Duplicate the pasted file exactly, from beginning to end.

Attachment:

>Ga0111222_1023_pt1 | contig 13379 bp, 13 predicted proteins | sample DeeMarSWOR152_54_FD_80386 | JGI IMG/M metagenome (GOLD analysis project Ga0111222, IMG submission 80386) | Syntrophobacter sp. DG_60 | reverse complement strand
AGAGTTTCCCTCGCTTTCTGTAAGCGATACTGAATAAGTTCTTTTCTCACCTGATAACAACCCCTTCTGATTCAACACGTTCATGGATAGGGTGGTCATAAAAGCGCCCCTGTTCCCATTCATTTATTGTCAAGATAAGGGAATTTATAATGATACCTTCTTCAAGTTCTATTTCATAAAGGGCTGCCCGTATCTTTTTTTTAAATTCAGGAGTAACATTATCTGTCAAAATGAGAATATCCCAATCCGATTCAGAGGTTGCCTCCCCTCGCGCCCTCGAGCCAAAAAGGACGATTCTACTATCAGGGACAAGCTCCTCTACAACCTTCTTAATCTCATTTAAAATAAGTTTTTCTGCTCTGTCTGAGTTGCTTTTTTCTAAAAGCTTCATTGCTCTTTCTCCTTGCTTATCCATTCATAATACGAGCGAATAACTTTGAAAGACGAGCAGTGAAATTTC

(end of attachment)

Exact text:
>Ga0111222_1023_pt1 | contig 13379 bp, 13 predicted proteins | sample DeeMarSWOR152_54_FD_80386 | JGI IMG/M metagenome (GOLD analysis project Ga0111222, IMG submission 80386) | Syntrophobacter sp. DG_60 | reverse complement strand
AGAGTTTCCCTCGCTTTCTGTAAGCGATACTGAATAAGTTCTTTTCTCACCTGATAACAACCCCTTCTGATTCAACACGTTCATGGATAGGGTGGTCATAAAAGCGCCCCTGTTCCCATTCATTTATTGTCAAGATAAGGGAATTTATAATGATACCTTCTTCAAGTTCTATTTCATAAAGGGCTGCCCGTATCTTTTTTTTAAATTCAGGAGTAACATTATCTGTCAAAATGAGAATATCCCAATCCGATTCAGAGGTTGCCTCCCCTCGCGCCCTCGAGCCAAAAAGGACGATTCTACTATCAGGGACAAGCTCCTCTACAACCTTCTTAATCTCATTTAAAATAAGTTTTTCTGCTCTGTCTGAGTTGCTTTTTTCTAAAAGCTTCATTGCTCTTTCTCCTTGCTTATCCATTCATAATACGAGCGAATAACTTTGAAAGACGAGCAGTGAAATTTC